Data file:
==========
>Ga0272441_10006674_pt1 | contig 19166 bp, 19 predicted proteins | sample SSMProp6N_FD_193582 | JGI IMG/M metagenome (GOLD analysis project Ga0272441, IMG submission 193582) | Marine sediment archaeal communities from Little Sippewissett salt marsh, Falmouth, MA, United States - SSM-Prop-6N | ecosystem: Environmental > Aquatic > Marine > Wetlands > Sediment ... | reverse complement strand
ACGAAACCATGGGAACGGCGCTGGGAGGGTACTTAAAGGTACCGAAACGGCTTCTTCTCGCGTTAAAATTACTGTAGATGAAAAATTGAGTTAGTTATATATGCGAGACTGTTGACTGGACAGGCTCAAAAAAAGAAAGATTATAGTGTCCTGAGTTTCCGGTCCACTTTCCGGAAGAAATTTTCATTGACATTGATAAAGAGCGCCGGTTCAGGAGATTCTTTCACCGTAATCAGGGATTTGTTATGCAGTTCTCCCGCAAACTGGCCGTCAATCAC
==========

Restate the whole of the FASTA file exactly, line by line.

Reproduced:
>Ga0272441_10006674_pt1 | contig 19166 bp, 19 predicted proteins | sample SSMProp6N_FD_193582 | JGI IMG/M metagenome (GOLD analysis project Ga0272441, IMG submission 193582) | Marine sediment archaeal communities from Little Sippewissett salt marsh, Falmouth, MA, United States - SSM-Prop-6N | ecosystem: Environmental > Aquatic > Marine > Wetlands > Sediment ... | reverse complement strand
ACGAAACCATGGGAACGGCGCTGGGAGGGTACTTAAAGGTACCGAAACGGCTTCTTCTCGCGTTAAAATTACTGTAGATGAAAAATTGAGTTAGTTATATATGCGAGACTGTTGACTGGACAGGCTCAAAAAAAGAAAGATTATAGTGTCCTGAGTTTCCGGTCCACTTTCCGGAAGAAATTTTCATTGACATTGATAAAGAGCGCCGGTTCAGGAGATTCTTTCACCGTAATCAGGGATTTGTTATGCAGTTCTCCCGCAAACTGGCCGTCAATCAC